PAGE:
Tuesday, October 26, 2010

cautionary tales: Fran Crippen

by now most of you will have heard of the death of Fran Crippen, one of the elites in long-distance open water swimming, who died this past week in a race in the United Arab Emirates (UAE). in case you haven't heard about what happened, you can reference a brief video report released through the Associated Press:
Fran's death in competition has come as a shock to people in the sports community, partly because things like this are not common occurrences in elite-level sports events, partly because he had no apparent history of medical issues, and partly because it runs so contrary to public perceptions of athletes and athletic endeavors in relation to personal health. it's just not expected to hear of elite-level athletes dying in the middle of competition. it's possible to name examples, Reggie Lewis (Boston Celtics of the NBA, who collapsed and died in a game) being a famous one, but the fact that they can be named is an indication of just how rare and unexpected an event like this can be.

which is why Fran's death has become such a concern in the swimming community. there's been a surge of comments in the media regarding the potential causes and contributing factors. you can read a selection of articles here (some have also videos):
i won't comment on the veracity or plausibility of the statements in these articles, since 1) i don't know enough to evaluate them and 2) the investigations (at the minimum, by USA Swimming, FINA, and UAE) are still ongoing and i want to give them a chance to produce their findings. i will, however, comment on some things which i think relate to sports at large.

to begin, i'll offer my observations on the news reports:
  1. something was not right. and i mean wrong. in law, they use the term "res ipsa loquitur," meaning that "the thing speaks for itself." used in association with tort cases, it references the idea that there are some events which just don't occur without cause, and hence that there was some negligence or mistake involved. i think this is one of those events. from what is known, the situation involved a young man (age 26) with no known history of medical problems (as far as we know) in a state of supreme fitness (Fran was an elite multi-sport athlete--not only was he among the top long-distance swimmers in the world, he was also a very good runner, having qualified for the Boston marathon). this suggests that whatever happened, it didn't happen with him, but rather with the race itself.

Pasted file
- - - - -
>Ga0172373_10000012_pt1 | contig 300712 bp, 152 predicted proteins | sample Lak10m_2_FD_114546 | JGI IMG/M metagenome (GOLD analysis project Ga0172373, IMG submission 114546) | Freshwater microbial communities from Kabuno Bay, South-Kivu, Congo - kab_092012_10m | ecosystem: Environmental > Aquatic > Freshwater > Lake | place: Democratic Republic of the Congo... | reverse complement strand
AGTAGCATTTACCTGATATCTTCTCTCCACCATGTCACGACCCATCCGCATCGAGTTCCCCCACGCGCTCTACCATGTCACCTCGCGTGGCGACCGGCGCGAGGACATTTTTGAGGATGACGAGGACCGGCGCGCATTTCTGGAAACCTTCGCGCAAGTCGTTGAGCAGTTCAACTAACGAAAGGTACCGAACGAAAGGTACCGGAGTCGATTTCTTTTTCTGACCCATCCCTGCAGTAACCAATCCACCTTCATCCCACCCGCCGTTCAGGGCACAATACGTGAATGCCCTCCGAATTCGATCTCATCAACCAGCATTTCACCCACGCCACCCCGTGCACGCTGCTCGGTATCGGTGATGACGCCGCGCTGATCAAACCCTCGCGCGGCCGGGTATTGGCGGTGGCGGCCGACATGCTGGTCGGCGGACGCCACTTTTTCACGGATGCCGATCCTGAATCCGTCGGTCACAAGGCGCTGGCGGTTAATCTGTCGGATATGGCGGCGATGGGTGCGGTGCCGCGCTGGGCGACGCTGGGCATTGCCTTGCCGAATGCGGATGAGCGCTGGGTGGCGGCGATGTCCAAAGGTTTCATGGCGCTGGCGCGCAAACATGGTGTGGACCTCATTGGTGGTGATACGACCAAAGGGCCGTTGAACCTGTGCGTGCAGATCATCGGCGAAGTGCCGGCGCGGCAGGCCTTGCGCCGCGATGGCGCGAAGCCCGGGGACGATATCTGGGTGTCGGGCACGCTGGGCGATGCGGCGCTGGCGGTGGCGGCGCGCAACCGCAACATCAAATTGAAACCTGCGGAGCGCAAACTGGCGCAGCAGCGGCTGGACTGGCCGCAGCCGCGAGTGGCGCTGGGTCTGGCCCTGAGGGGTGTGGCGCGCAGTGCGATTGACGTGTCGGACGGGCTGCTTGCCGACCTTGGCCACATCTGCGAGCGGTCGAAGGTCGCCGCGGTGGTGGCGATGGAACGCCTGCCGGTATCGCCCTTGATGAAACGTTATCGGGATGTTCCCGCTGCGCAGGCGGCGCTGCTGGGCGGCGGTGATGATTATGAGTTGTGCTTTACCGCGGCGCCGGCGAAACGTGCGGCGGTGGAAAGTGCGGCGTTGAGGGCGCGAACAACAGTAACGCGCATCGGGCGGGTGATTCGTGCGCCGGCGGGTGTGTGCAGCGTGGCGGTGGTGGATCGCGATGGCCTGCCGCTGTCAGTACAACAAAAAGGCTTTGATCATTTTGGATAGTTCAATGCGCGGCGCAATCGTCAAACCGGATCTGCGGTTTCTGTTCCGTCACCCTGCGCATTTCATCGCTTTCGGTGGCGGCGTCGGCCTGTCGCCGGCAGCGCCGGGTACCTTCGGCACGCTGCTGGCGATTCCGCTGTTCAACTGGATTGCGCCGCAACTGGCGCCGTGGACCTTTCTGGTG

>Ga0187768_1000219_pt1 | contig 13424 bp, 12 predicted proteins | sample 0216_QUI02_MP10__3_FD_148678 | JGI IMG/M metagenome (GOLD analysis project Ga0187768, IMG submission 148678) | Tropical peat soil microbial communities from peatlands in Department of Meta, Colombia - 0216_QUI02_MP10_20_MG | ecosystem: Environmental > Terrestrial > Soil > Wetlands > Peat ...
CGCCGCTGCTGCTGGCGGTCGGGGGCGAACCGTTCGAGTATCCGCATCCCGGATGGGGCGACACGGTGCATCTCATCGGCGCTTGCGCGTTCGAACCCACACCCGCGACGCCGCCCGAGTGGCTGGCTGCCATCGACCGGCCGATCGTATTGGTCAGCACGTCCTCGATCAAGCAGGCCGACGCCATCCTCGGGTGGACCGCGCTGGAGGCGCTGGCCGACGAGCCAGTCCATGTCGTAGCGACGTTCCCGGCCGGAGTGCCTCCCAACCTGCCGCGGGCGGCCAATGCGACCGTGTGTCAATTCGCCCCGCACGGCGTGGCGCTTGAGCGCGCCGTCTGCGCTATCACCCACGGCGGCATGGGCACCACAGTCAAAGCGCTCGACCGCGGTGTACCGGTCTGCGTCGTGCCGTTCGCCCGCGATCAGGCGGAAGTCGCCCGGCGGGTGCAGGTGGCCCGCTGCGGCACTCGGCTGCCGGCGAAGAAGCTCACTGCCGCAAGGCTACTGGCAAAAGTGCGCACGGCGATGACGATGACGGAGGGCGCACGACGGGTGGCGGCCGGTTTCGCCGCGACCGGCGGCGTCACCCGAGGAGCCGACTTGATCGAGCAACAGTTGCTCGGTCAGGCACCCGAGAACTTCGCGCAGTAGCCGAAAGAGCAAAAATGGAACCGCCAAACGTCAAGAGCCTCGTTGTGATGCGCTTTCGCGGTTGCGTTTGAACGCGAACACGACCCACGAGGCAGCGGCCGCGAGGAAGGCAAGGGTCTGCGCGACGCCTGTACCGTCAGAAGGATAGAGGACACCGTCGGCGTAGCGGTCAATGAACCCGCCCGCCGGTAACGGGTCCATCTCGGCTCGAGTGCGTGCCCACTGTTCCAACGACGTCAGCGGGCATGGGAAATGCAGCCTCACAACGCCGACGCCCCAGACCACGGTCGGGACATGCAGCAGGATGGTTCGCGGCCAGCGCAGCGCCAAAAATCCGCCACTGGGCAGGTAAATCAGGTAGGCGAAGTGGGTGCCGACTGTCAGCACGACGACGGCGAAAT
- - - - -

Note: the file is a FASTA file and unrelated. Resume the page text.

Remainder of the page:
2. race conditions were unusual. perhaps not for Abu Dhabi, where it was held, but certainly for long-distance swimming. Fran reportedly told his coach the ambient air temperature was >100 degrees F and the ambient water temperature was around >87 degrees F. ocean temperatures typically vary, with patches of water having varying degrees of warmth or cold. this means that given the distances involved, the swimmers at the race probably went through sections of water above and below 87 degrees F.
  3. swimming in warm water is hard. very hard. and 87 degrees F is very warm water. it's analogous to running in temperatures >100 degrees F. water that warm acts as an insulator, meaning that it makes it hard for the body to release heat through perspiration, accelerating the rise in core body temperature caused by physical exertion. this raises the risk of dehydration, overheating, heat exhaustion, and heat stroke. on a personal note, i've had swim workouts in a swimming pool used by platform divers kept at ~75 degrees F, and i felt like i was overheating (even though the ambient air temperature was ~65 degrees F). i can't imagine what's it like to be swimming in water above 80.
  4. athletes who have not acclimated to heat will struggle more in warm conditions. this is true for runners, and i suspect true for swimmers. i don't entirely know for certain, but some news reports indicate that Fran had been training in the coastal waters of Southern California, which are notoriously cold (especially this past summer, with water temperatures around 55-60 degrees F). this means that he was used to cold water swimming, and would not have been acclimated to the conditions in the UAE.
  5. regardless of acclimation, given the difficulty in race conditions race organizers should have increased their monitoring of athletes. long-distance swim races do not have "aid stations" like they do for marathons, and athletes are expected to have their own nutrition (typically, they keep gel packs in their swimming suits). but i'm starting to think they should. in long-distance running, race organizers provide aid stations for specific reasons: a) provide medical check-ups of athletes, and b) provide nutrition, including fluids to help athletes cool. race organizers also have medical observers patrolling the race course. and the tougher the race conditions (i.e., hot days), the more attention is given at both the aid stations and on the race course. even for elite athletes. given the demands of distance swimming, i think it would only be logical that race organizers increase their monitoring of athletes and allow hydration, even if only for those athletes in distress.